Back in the day, a legal dispute was unlikely to make it to the public domain unless it was sufficiently newsworthy. Unless a media release was sent to the media, or a reporter had a keen eye on a case, litigation tended to be kept between the parties to the dispute. However, in this age of social media, parties to a proceeding have the power to bring it to the attention of the public with only a few key strokes. But is it a wise move to do so? Or is it too much of a reputational risk?
On 3 September 2012, Mr Whippy Pty Ltd (“Mr Whippy”) filed a claim in the Federal Magistrates Court of Victoria against MasterChef judge George Calombaris’ restaurant St. Katherine’s, for using the name “Mr Whippy” in its dessert menu.
Mr Whippy alleges the following causes of action against St. Katherine’s:
- trade mark infringement;
- misleading or deceptive conduct (in contravention of section 18 of the Australian Consumer Law (ACL));
- false representation that its dessert had the sponsorship of, approval of, or some affiliation with Mr Whippy, when it did not (in contravention of section 29 of the ACL); and
- passing off.
Where it starts to get interesting
What once was a private dispute escalated publicly, although it is unclear who went public first.
Around 5 September 2012, present owner of Mr Whippy, Stan Gordon, made public selective extracts of the faxed letter from Calombaris’ lawyers (dated 3 September 2012) that stated "Your client has never sold its desserts in restaurants – and especially not in high profile restaurants operated by 'celebrity chefs'. It has no relevant reputation in this market". He did so because he said the letter was "the most arrogant piece of correspondence I’ve ever read. It basically said you are not a celebrity and we we’ll [sic] do whatever we want".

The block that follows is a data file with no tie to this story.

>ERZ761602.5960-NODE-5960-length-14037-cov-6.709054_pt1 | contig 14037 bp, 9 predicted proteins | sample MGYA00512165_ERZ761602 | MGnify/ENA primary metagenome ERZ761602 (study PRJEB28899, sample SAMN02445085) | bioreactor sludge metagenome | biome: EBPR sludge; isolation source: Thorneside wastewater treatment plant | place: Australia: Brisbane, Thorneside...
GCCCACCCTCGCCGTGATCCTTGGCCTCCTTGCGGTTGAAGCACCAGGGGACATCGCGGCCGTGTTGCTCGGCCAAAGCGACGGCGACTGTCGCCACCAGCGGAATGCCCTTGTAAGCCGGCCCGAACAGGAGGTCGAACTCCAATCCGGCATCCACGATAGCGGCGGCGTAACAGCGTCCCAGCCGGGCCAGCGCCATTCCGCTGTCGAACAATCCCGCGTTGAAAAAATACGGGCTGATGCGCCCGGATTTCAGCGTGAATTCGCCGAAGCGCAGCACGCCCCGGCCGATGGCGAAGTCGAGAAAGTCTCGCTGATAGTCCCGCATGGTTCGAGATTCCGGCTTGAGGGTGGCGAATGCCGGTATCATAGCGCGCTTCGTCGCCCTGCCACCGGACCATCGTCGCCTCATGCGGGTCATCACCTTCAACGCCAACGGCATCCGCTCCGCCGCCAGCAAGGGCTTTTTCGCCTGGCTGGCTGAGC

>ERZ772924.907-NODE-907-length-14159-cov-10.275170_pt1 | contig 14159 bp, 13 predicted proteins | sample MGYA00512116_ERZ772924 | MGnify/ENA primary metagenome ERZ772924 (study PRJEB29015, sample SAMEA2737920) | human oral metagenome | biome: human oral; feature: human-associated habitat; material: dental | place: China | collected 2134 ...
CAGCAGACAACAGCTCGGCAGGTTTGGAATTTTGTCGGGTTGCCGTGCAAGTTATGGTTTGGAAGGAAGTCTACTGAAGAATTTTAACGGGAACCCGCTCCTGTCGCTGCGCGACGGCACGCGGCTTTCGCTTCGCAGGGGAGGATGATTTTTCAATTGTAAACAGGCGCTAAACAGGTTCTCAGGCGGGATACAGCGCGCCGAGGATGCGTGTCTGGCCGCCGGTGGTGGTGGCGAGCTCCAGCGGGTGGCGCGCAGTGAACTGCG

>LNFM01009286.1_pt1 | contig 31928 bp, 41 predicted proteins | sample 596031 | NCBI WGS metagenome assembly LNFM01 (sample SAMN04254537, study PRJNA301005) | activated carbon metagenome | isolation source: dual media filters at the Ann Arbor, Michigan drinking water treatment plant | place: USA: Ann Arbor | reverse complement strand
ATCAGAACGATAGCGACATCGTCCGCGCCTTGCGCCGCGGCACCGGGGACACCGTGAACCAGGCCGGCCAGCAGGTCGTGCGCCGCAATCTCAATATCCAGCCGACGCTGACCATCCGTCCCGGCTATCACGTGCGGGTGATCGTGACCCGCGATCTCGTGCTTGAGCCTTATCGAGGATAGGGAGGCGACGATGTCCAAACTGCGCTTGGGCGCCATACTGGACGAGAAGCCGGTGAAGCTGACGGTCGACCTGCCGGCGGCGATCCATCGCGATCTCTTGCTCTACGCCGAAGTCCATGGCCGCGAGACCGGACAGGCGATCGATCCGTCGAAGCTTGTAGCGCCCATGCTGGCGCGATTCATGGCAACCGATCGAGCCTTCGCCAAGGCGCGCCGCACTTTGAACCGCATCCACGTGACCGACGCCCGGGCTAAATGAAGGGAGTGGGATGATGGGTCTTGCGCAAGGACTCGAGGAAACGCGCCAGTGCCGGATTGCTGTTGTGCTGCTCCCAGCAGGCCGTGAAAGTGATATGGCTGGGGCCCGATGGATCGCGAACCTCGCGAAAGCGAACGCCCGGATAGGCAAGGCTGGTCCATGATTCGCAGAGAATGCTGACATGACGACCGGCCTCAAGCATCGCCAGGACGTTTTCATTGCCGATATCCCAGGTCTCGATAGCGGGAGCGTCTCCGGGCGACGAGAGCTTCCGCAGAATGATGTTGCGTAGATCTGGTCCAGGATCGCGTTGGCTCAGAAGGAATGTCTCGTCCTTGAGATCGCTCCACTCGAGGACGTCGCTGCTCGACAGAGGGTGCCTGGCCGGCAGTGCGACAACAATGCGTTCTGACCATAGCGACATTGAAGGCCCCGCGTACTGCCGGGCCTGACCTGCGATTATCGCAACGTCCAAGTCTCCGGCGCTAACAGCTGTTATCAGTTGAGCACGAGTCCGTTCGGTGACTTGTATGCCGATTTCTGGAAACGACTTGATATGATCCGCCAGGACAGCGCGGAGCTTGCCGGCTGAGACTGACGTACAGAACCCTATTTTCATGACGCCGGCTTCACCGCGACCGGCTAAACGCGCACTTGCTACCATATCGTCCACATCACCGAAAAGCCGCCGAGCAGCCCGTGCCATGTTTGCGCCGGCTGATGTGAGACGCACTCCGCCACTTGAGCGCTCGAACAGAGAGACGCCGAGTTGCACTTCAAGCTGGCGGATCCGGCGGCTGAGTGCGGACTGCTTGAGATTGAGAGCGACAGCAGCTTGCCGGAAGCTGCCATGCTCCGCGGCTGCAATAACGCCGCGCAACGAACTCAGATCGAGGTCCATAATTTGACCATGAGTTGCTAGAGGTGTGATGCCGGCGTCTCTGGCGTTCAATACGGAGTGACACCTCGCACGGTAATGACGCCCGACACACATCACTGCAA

Calombaris vented his annoyance on Twitter with the following tweets:
Click here to view tweets.
Of course, readers then decided to comment on who they felt was right or wrong, which led to a level of invective capable of making both parties feel somewhat uncomfortable. Terms such as "pathetic" and "opportunistic" were used in this context.
It follows that a dispute capable of being settled quietly in an "old world" context is now in the public eye. Do the parties regret it? Or has this been a cathartic experience for them? Only they can answer, of course. But, it must be said, this is not a course we would normally recommend. One must reasonably consider that the prospect of a dispute resolving itself amicably will decrease if the goodwill between the parties is destroyed by public name-calling. Maintaining lines of communication between the parties (which is where the lawyers often come in) is pivotal in exploring whether a settlement is possible. The first principle of public relations has also traditionally been to control one’s public utterances, or they might end up with an outcome neither predicted nor intended.
Social media does now have the potential to up-end these traditional methods of managing reputational issues, and resolving disputes. That said, we see continuing benefit in old fashioned notions such as: "Look before you leap".
To counter our old fashioned approach, others might suggest that: "All publicity is good publicity". George Calombaris and Mr Whippy are best placed to assess whether this will ultimately be the case for them. From our perspective, we merely suggest that potential litigants keep in mind that one party now has the choice to escalate a dispute via social media, and it’s worth anticipating this when thinking through one’s legal and communications strategy.